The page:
A funny thing happened while some evangelicals and Christian conservatives were pitching the “gospel-vs-homosexuality” war as the centerpiece of their purity agenda:
Jesus showed up.
“If you are kind only to your friends, how are you different from anyone else? Even pagans do that” (Matt 5: 47).
“He who is without sin among you, let him be the first to throw a stone…” (John 8:7).
“It is not the healthy who need a doctor, but the sick. I have not come to call the righteous, but sinners” (Mark 2:17).
In the gospels, Jesus fiercely shakes up the ruling elite of Jewish society and calls into question their purity agenda. To be fair, it was God’s call for Israel to be set apart from the defilement of outside pagan culture. It’s true also that the Pharisees weren’t merely externalistic and legalistic in their interpretation and practices of the Law. For them, and the majority of Jewish culture—who deeply respected the Pharisees and their teachings—following Jewish moral code and rituals provided a meaningful way to preserve their identity as God’s chosen (and holy) people. After all, Israel was set apart by God to bless the nations. But maybe the Pharisees forgot about that last part about blessing the nations. That’s what appears to be the case when we look at their encounters with Jesus.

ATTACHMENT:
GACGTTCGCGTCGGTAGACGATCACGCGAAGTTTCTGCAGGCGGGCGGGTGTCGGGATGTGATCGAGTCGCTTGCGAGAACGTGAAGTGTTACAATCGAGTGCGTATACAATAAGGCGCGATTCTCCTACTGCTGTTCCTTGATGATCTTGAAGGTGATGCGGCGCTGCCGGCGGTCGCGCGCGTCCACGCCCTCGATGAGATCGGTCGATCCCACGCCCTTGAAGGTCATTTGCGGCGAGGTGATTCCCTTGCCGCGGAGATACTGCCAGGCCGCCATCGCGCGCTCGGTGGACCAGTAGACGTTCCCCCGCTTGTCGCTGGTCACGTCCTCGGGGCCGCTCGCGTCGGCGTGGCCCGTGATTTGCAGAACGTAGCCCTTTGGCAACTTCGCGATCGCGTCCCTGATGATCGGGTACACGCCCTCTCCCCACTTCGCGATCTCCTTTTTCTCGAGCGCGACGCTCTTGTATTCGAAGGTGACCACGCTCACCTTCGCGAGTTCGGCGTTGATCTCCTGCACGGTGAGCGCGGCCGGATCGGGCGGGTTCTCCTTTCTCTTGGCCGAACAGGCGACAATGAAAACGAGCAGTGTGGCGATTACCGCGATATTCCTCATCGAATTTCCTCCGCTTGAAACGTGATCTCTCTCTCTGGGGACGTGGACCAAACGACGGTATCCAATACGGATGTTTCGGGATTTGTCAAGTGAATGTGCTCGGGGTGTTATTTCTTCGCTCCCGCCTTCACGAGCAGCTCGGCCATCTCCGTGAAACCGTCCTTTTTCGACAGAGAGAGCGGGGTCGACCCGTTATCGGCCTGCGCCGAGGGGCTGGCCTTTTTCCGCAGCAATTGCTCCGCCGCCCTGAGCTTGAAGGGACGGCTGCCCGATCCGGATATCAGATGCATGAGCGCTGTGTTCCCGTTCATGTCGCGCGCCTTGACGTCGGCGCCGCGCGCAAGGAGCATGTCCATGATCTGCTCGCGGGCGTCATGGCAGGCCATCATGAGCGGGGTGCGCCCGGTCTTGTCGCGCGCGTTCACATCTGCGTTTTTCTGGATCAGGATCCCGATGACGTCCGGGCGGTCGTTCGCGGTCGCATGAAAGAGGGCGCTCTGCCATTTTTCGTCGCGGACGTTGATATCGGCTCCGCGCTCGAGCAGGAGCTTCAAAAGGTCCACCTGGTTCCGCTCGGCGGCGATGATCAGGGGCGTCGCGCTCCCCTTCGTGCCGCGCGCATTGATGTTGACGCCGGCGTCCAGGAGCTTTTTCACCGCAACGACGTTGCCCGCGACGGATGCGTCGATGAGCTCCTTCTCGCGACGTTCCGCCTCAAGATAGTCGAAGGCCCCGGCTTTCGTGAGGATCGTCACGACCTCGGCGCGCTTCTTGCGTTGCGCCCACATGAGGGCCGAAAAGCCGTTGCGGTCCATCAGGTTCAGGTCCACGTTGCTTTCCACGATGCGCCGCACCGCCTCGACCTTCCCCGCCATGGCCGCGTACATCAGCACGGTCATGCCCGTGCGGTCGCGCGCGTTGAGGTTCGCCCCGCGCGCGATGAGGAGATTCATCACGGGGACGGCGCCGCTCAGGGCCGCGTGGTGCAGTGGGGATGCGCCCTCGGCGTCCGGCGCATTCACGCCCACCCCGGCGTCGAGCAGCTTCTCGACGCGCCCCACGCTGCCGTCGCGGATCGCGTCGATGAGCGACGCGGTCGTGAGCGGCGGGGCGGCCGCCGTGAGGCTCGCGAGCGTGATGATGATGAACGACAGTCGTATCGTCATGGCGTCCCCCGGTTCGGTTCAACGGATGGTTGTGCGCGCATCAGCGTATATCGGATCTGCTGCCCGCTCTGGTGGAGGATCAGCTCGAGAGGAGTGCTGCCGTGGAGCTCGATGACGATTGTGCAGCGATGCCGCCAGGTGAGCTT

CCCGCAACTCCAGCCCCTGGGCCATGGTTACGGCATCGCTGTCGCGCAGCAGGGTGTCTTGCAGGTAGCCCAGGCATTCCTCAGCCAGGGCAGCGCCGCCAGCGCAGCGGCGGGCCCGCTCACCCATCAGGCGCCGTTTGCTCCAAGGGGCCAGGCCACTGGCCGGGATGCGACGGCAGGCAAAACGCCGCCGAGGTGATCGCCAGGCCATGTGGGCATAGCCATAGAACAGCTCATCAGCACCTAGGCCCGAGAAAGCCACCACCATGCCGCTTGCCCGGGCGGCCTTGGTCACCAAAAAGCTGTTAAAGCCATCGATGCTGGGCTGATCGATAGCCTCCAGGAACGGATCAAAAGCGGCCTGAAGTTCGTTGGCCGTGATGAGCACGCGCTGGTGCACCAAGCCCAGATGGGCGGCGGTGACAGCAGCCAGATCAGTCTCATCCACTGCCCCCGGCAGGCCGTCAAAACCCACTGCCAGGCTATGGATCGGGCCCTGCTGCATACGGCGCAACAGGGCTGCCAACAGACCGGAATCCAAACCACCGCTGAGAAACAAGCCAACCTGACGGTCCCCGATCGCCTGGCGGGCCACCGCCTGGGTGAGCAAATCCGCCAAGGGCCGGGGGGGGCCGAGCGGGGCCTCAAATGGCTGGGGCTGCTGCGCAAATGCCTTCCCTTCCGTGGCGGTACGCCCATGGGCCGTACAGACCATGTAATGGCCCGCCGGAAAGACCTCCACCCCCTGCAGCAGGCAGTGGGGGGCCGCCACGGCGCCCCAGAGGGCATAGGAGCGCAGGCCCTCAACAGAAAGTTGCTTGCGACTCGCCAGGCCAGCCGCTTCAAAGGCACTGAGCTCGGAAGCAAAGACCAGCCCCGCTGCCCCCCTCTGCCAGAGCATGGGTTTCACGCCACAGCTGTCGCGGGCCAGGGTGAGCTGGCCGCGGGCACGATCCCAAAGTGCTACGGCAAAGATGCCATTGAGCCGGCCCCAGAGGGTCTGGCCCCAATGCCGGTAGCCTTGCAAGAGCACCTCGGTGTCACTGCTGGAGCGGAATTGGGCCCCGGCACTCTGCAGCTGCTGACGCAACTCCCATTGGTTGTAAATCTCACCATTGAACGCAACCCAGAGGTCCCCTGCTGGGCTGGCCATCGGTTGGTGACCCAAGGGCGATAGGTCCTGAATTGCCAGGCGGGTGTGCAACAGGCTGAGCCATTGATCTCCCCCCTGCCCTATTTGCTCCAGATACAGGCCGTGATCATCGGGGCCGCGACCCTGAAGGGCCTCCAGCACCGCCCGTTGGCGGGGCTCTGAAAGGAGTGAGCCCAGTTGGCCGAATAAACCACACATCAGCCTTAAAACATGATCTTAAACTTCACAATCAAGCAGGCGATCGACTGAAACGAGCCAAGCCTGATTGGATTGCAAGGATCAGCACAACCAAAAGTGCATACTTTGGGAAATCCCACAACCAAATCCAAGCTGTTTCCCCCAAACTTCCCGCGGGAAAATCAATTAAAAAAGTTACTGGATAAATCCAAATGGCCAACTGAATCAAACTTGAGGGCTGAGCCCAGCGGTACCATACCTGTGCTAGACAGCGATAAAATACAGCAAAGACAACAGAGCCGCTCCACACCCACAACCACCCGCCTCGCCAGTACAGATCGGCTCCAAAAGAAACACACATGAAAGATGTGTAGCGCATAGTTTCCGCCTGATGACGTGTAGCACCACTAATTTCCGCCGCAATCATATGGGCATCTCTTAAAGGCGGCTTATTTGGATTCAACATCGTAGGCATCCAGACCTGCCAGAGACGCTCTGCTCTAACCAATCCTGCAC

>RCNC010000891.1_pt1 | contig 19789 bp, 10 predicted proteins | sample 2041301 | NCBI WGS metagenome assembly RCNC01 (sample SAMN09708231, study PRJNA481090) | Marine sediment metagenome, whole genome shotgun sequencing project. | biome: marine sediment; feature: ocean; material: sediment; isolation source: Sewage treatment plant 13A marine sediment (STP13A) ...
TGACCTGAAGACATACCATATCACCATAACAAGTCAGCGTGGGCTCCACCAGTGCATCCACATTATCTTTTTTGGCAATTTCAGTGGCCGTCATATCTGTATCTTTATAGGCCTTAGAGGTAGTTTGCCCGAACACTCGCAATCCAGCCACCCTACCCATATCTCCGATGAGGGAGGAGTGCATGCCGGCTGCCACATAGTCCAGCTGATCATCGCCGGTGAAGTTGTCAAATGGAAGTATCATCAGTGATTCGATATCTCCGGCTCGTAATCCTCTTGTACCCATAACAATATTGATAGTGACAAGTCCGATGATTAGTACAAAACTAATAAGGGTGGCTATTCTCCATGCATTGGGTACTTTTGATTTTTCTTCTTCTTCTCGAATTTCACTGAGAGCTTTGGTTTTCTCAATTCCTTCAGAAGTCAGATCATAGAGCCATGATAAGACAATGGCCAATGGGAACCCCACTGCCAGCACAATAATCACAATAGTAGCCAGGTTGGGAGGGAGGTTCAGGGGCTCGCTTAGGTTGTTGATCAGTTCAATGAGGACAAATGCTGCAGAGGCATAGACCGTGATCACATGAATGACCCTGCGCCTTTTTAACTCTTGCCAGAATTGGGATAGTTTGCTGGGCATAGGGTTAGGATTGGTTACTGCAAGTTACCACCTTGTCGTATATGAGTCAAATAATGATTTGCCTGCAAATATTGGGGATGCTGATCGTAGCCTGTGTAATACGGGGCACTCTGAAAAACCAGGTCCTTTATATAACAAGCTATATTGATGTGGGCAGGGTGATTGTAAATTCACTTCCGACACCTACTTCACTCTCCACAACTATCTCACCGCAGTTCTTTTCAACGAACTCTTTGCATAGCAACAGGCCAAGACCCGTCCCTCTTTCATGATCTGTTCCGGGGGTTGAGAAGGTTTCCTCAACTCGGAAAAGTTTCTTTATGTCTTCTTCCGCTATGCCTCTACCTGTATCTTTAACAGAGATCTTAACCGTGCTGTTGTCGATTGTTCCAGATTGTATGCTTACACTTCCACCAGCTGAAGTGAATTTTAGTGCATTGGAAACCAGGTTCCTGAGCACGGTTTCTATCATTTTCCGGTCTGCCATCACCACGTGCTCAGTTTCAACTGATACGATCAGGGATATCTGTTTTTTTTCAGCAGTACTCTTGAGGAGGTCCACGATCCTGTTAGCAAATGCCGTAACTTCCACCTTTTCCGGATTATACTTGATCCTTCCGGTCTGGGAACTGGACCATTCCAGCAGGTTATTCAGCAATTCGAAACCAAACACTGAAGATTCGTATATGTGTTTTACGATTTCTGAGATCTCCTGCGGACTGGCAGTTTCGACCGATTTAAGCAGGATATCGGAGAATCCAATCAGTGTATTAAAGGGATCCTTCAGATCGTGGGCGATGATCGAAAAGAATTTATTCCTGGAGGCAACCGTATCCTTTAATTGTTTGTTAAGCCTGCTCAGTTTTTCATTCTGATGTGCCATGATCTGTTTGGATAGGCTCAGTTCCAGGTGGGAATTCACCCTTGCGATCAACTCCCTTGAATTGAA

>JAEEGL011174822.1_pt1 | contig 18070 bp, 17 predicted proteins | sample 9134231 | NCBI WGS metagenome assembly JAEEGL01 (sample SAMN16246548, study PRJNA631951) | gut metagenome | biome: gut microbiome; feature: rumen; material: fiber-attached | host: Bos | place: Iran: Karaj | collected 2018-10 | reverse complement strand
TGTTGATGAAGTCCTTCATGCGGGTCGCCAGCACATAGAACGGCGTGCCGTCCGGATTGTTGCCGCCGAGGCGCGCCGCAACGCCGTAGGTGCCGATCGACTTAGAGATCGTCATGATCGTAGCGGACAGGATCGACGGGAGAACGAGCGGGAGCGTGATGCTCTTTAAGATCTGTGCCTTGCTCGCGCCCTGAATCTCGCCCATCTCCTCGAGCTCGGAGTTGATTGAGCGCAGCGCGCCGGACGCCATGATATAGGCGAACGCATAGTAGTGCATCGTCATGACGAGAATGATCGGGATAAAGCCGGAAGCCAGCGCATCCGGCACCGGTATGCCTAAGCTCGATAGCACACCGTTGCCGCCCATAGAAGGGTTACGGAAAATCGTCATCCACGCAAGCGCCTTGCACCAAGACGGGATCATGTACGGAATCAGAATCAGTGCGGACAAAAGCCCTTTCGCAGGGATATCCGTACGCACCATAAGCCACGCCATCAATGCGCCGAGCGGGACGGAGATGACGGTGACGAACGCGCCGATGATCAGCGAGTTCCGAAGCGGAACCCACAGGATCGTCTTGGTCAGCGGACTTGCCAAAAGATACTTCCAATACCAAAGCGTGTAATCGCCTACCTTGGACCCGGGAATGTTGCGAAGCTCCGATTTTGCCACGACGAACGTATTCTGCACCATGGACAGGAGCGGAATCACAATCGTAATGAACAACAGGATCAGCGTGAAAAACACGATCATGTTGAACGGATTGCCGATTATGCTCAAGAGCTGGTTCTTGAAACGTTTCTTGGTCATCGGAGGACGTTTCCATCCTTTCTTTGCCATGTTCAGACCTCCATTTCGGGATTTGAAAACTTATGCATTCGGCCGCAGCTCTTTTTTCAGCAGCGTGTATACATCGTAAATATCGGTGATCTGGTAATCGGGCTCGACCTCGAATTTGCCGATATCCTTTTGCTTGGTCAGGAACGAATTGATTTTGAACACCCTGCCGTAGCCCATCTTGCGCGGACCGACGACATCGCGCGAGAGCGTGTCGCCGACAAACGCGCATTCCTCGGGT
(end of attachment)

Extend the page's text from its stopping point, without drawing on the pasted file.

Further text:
The Hebrew word for Pharisee means “to be separate” (notice a theme emerging?). Granted they were really good at protecting the purity of the Jewish community—a community that for centuries faced the continuous threat of pagan religion and culture. So good, that they were able to essentially create a “law around the law.” Ritualistic and moral purity was at the heart of God’s community under the leadership of the Pharisees. It was their perceived calling as the leaders of God’s chosen people.
“You are responsible for keeping the People of Israel separate from that which makes them ritually unclean, lest they die in their unclean condition by defiling my Dwelling which is among them” (Leviticus 15:31).